About five years ago, a Newsweek review of the then new iPod raised a concern that the shuffle feature might not be random. The author noted that of the 3,000 songs in his playlist, 3 tracks from the same album on more than one occasion ended up in his 120 song autofill: “This seemed to defy the odds,”, he opined.
Now I'm sure there were many algebraic calculations by probabilists hither and yon on the likelihood of those iPod occurrences after the article's publication. Several professors from the highly-rated statistics department at Iowa State University, in contrast, offered a different yet quite simple analysis using computer simulation rather than mathematics to arrive at their conclusion. Assuming that the 3,000 tune playlist was apportioned across 250 “albums”, with 12 songs per album, the authors deployed the R statistical package to generate 10,000 trials of 120-case random samples against a 250*12 vector consisting of 12 1's, 12 2's,....,12 250's -- tracking how many yielded three or more “album” hits. Just under 9,500 of the 10,000 trials met the criteria – almost 95%! Rather then an aberration, the 3+ album runs were the norm. And rather than torture themselves with probability calculations, the professors had simply finessed an estimate using easily accessible computer power.
Humans are often even more befuddled by conditional probability – the likelihood of event E given the occurrence of another event, or given access to additional information. A baseball player might hit 300 for a season, but only 150 when he's behind in the count 2 strikes and no balls. His probability of getting a hit conditioned on an 0-2 count is 150.
Consider the following hypothetical medical situation. You've just tested positive for a very serious disease that afflicts 1 person in 1,000. You've been told the false positive rate – those who test positive but don't have the disease – is 5 per 100. The false negative rate – those who have the disease but test negative – is 1%. What are the chances you have the dreaded disease, given you've tested positive?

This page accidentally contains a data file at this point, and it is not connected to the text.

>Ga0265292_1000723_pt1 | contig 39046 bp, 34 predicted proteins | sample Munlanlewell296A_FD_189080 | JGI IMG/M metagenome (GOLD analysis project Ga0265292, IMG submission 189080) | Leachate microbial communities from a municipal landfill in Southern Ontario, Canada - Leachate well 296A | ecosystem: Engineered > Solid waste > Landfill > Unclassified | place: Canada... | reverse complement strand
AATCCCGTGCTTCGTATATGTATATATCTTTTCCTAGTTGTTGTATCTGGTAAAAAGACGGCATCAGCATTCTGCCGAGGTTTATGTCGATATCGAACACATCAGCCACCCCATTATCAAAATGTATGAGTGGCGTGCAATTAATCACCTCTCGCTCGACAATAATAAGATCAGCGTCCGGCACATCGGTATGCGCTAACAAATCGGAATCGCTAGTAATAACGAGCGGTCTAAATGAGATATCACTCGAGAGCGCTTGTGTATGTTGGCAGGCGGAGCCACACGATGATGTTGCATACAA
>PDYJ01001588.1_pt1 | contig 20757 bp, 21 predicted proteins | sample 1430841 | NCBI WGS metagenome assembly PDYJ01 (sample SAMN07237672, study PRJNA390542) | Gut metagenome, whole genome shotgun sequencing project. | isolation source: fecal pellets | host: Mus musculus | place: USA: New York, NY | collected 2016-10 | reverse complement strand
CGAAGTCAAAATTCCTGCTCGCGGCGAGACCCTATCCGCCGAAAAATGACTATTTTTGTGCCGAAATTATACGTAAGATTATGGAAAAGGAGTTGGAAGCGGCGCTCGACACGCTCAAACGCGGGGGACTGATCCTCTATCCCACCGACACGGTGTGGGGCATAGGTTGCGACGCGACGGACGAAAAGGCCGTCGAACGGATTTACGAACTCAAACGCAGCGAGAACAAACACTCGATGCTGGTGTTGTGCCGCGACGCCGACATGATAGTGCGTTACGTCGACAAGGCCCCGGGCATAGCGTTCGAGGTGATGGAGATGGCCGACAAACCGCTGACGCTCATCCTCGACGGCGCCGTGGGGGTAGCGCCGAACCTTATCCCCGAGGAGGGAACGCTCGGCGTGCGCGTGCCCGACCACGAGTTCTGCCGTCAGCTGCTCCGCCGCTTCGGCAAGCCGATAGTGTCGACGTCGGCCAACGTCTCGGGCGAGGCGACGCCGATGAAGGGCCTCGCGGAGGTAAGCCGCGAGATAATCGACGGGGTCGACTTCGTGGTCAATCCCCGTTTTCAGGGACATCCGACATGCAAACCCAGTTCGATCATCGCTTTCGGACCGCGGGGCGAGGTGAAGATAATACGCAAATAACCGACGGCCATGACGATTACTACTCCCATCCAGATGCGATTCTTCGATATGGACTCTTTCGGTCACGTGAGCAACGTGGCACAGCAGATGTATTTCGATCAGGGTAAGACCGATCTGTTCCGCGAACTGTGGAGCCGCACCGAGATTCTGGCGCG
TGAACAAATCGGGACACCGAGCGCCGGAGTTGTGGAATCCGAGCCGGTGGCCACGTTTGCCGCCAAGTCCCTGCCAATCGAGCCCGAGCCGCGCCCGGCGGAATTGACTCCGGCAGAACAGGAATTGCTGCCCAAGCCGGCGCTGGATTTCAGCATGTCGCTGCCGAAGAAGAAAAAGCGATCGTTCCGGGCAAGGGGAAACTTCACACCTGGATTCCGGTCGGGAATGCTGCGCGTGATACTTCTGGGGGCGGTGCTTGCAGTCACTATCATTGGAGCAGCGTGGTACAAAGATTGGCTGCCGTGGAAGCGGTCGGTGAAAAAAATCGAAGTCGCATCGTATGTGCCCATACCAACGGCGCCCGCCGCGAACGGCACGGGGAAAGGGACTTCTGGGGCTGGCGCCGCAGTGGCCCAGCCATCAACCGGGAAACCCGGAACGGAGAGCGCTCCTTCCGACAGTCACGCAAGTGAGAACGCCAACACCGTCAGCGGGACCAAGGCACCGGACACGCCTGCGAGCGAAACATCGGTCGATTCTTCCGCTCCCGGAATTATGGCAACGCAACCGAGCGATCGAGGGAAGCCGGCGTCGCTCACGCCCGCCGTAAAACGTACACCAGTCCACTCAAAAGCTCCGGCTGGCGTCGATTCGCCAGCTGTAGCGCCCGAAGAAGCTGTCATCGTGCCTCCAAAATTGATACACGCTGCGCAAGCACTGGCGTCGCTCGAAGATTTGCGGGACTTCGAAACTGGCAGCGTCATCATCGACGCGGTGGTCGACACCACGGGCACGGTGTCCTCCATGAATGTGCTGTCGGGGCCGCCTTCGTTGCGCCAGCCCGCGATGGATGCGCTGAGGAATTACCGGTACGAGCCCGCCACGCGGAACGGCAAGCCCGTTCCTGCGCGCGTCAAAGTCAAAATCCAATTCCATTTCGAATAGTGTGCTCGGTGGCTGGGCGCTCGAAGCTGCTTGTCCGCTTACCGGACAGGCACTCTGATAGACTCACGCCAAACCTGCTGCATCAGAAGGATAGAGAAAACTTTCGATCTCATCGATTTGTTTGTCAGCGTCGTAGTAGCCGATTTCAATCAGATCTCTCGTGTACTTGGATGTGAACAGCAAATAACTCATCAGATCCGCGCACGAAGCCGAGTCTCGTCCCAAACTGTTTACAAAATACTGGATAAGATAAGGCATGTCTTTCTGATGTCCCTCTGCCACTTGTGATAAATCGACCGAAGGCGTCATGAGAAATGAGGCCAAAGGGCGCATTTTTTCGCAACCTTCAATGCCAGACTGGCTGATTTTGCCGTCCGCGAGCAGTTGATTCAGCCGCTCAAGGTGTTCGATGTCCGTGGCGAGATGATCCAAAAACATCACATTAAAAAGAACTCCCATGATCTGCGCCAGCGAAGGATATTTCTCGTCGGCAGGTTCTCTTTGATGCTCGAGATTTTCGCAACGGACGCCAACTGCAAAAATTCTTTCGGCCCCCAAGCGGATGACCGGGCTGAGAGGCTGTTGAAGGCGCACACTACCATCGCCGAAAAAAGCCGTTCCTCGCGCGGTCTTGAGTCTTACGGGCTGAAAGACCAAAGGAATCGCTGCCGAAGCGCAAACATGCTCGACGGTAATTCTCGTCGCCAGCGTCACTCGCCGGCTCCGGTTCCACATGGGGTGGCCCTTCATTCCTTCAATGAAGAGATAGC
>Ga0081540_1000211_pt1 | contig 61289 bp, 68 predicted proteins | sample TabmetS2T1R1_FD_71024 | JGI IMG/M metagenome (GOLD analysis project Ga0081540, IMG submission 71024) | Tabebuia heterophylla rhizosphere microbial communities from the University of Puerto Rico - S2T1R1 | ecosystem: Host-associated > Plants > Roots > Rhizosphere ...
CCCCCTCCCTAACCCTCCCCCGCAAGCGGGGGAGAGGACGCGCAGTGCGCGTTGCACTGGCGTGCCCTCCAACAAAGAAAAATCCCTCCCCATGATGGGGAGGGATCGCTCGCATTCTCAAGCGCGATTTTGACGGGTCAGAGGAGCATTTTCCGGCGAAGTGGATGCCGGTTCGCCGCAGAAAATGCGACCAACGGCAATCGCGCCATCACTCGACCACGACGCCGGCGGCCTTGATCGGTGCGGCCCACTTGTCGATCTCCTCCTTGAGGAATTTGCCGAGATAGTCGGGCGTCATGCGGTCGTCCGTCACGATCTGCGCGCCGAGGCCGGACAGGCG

Behavioral economists Tversky and Kahnemann found that even among highly-educated medical professionals such as students and staff at Harvard Medical School, “the most common response, given by almost half of the participants, was 95%,” – very much the wrong answer. Fortunately for you, the correct use of the under-appreciated Bayes rule for determining conditional probability leads to a more sanguine conclusion. The probability of disease, given the positive test is, in this case: .001*.99/(.001*.99+.05*.999) = .0194, or about 2%! The crazy guesstimates are tripped up by the low incidence of disease in contrast to the number of false positives.
If you have trouble with probability calculations like this, author and educator Julian Simon shares your pain. In 1997, Simon wrote an easy-to-read book: Resampling, The New Statistics, that uses simulation techniques like the one deployed in the iPhone example to tackle a broad range of probability and statistics problems. There've been many new developments in simulation capabilities over the twelve years since the publication of Simon's book, but its message is still germane: whether driven from coin tossing, balls in urns, random number tables, or random number generation in computer languages, simulation techniques can be used as a foundation for solving probability and statistical problems, often replacing arduous mathematics with computer finesse.
Call it simulation, Monte Carlo, resampling – whatever – I like the thinking, as do many statistics teaching professionals. And though there's not a consensus of definitions on the different flavors of simulation in the statistical world, my favorite, the Monte Carlo method, is generally characterized by:
- A defined domain of inputs
- A process for generating inputs randomly from this domain using a probability distribution
- A calculation on the generated inputs
- An aggregation of the calculated results across a large number of iterations
As an illustration of the method, consider a simple algorithm for simulating the likelihood of disease given a positive test result with probabilities characterized in the example above:
Repeat the process 100,000 times.
Randomly sample a number between 1 and 1000
If that number is the one indicating disease
Randomly sample a number between 1 and 100
If that number is the one designating false negative
Increment the false negative count
Increment the disease count
Randomly sample a number between 1 and 100
If that number is one of the five indicating false positive
Increment the false positive count
Increment the ok count
At the conclusion of the “experiment” of 100,000 iterations, there are 4 accumulated counts: ok, false negative, disease and false positive. The probability of disease given a positive test is estimated by 100*disease/(disease + false positive). In my latest run of the simulation, the results were 100*102/(102+4934) = 2.03%. What is missed by most making an off-hand estimate is that the number of false positives dwarfs the number of disease by an order and a half of magnitude, making the computed ratio small. The false negative count, .001*.01, is inconsequential.
For those interested in a worked-out example of the simulation approach to solving probability puzzles, there's sample code for the “Smith College diploma problem” by the authors of the new book SAS and R. And for those looking to test their simulation programming mettle solving tough probability problems, I'd recommend Frederick Mosteller's classic: Fifty Challenging Problems in Probability with Solutions.
Next week we'll look at examples of Monte Carlo using sample data as the basis for statistical estimates with techniques like permutation tests and the bootstrap.
Steve Miller also blogs at miller.openbi.com.
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